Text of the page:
“For all those men and women who died for our country, I always think how brave they were. They paid the ultimate sacrifice, dying for our country,” he said. “I can’t imagine what those Americans and even some of you in attendance today may have been thinking when you left the United States and headed off to the two world wars, were part of the D-Day invasion in Normandy, the Battle of Iwo Jima, the Battle of Okinawa, the Korean War, Vietnam War, Desert Storm or Afghanistan.”
Two of the county’s oldest surviving veterans of those wars – Charles Scott from World War II and Oscar Medley from Korea – were on hand to be introduced by retired Marine Maj. Al Mirabella, commander of American Legion Post 106.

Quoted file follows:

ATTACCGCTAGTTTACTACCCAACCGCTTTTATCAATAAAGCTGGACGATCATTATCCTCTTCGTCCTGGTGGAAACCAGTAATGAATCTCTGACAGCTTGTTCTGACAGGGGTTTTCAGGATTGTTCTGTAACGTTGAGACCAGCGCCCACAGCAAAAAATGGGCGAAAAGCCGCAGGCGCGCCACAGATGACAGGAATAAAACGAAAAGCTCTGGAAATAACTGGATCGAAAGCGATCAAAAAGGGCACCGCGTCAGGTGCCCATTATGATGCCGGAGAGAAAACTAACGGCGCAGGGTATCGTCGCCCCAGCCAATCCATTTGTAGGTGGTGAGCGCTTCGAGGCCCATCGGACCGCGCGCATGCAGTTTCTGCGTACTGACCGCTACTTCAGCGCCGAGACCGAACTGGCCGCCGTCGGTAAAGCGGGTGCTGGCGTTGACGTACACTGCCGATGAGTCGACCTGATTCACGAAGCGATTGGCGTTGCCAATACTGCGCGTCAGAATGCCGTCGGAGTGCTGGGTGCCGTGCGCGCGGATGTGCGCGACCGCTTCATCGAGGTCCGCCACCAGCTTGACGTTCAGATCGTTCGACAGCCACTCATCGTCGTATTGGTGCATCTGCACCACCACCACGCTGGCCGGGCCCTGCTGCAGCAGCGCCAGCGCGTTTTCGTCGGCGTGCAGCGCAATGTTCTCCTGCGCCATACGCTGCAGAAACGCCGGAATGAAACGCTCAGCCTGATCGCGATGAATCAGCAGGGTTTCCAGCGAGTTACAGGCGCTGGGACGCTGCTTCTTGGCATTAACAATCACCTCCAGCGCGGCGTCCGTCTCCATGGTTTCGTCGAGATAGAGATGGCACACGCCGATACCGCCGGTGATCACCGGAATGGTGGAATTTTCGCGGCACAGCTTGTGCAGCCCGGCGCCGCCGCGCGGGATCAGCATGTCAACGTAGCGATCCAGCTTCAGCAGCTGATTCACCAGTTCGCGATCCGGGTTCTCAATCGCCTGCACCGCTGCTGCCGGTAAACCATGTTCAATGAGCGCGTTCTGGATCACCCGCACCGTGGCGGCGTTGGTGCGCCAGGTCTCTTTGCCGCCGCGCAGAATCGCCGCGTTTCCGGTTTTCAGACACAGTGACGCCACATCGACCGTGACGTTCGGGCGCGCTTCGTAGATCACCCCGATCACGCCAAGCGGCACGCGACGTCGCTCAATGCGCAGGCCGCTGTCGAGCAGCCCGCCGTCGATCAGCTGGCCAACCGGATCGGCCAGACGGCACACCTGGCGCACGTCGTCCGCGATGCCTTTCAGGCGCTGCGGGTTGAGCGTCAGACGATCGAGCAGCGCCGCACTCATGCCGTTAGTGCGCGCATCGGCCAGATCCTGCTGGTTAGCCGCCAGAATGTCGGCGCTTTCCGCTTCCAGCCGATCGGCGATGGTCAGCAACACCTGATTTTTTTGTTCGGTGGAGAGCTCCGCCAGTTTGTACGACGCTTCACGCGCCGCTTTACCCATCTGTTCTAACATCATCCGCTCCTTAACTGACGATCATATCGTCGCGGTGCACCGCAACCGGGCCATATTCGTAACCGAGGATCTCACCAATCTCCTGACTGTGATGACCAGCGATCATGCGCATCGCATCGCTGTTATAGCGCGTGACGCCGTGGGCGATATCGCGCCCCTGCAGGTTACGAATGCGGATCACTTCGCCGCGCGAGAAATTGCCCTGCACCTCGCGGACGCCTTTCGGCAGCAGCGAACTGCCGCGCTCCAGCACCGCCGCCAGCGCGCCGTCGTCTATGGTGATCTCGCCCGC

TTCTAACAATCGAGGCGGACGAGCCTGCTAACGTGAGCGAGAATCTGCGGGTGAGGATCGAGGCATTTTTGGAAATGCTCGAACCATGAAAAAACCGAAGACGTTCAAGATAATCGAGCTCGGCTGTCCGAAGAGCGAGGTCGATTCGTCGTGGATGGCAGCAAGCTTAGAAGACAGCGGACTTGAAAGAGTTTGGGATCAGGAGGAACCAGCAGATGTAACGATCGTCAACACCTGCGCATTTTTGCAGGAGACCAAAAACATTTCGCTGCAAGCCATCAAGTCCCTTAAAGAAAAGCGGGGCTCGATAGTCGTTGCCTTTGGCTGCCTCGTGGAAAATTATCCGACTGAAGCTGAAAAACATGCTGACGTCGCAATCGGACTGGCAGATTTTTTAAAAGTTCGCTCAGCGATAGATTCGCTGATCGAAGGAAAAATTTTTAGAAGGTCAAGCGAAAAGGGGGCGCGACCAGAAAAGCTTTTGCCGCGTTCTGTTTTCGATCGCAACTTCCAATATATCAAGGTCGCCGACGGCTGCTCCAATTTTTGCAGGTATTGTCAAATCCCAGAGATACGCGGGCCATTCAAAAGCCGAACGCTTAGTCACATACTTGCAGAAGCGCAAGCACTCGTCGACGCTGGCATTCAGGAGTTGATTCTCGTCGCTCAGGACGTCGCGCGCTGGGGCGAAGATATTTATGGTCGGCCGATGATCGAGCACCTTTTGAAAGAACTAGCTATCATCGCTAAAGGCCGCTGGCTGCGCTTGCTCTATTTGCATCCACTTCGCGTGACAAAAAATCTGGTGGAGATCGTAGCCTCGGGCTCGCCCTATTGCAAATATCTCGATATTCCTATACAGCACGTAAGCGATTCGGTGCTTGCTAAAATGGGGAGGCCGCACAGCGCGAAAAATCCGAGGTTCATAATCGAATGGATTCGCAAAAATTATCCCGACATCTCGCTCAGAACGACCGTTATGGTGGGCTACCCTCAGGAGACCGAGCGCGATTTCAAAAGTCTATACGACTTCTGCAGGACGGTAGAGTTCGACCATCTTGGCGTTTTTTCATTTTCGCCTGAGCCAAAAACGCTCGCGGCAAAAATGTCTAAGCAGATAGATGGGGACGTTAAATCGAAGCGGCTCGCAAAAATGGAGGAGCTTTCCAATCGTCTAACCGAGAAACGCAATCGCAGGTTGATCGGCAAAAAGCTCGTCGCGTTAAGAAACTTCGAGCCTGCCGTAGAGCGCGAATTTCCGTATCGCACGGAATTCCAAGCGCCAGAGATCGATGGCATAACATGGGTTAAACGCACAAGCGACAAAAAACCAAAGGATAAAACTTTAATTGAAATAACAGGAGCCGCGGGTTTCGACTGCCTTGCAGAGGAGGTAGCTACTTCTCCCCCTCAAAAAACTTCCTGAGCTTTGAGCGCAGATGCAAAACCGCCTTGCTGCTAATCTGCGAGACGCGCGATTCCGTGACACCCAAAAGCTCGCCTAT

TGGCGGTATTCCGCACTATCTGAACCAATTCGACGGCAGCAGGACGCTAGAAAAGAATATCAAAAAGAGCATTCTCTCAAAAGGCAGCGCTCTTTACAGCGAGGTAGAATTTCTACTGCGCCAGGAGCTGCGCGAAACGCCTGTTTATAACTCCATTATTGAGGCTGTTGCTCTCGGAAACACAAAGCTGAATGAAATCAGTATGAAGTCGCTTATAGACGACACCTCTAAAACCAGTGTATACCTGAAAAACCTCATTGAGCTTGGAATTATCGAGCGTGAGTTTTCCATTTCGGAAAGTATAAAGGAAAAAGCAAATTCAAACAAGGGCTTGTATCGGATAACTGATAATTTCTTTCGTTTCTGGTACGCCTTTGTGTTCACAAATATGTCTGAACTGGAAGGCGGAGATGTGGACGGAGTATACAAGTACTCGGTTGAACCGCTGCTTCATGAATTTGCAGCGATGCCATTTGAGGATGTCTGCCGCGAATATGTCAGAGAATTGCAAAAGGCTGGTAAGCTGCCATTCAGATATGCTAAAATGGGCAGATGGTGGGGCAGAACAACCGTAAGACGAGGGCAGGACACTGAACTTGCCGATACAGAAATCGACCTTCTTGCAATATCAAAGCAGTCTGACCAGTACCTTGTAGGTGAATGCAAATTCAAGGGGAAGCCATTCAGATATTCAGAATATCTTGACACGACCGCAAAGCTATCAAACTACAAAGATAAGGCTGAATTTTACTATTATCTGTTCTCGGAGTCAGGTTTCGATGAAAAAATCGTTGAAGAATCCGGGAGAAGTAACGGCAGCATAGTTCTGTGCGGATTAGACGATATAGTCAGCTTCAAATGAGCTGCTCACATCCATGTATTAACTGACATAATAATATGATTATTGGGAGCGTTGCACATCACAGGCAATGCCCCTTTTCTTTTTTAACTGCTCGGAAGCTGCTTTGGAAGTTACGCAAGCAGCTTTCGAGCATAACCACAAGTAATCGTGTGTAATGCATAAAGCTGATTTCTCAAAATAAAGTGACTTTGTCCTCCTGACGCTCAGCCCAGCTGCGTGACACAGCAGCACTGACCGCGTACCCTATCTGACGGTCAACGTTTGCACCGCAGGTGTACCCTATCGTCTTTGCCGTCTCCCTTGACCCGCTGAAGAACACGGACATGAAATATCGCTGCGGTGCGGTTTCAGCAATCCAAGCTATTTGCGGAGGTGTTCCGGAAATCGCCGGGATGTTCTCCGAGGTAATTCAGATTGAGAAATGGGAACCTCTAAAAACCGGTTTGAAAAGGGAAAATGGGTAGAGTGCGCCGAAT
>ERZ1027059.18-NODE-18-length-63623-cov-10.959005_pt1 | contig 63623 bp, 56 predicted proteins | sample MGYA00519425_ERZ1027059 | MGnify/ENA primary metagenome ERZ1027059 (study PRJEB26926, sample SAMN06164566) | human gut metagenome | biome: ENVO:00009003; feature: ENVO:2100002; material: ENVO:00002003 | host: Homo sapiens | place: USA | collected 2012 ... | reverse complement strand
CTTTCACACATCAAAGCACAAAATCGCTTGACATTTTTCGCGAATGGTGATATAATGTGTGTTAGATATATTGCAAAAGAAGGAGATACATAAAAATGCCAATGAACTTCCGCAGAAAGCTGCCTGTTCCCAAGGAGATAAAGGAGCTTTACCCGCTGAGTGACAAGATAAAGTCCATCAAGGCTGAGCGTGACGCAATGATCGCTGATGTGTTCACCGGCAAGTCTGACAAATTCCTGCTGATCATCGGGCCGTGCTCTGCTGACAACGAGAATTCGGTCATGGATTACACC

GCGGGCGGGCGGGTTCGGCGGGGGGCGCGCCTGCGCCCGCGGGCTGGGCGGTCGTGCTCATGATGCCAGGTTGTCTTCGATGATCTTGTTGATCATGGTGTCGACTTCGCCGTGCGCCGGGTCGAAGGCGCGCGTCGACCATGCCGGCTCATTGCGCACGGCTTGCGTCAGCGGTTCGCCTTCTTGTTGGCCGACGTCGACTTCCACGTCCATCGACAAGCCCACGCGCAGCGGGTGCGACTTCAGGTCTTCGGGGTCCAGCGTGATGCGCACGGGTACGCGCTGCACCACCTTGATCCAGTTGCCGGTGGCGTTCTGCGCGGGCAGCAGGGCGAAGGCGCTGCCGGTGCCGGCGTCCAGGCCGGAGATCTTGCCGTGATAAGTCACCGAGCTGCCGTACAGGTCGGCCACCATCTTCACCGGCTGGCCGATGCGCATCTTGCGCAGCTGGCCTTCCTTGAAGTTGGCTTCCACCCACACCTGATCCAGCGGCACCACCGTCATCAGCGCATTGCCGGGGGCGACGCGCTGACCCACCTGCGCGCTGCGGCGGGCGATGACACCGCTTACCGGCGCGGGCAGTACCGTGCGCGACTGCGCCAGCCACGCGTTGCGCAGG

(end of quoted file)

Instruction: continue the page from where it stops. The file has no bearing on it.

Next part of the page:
Lanier paid tribute to the namesake of the post, Apalachicola native Willoughby Marks, an Army first lieutenant who was killed in World War I’s Meuse-Argonne Offensive in Oct. 1918.
“During this battle, Lt. Marks was severely wounded but refused to leave his company before achieving its objective,” he said. “He then heard that his best friend, 2nd. Lt. George Hollister, was lying wounded outside of a trench.
“Under intense enemy fire, Lt. Marks rushed to save his friend when high-explosive shellfire struck and killed both of them,” he said. Marks is buried in the Meuse-Argonne Cemetery along with 14,246 other American soldiers.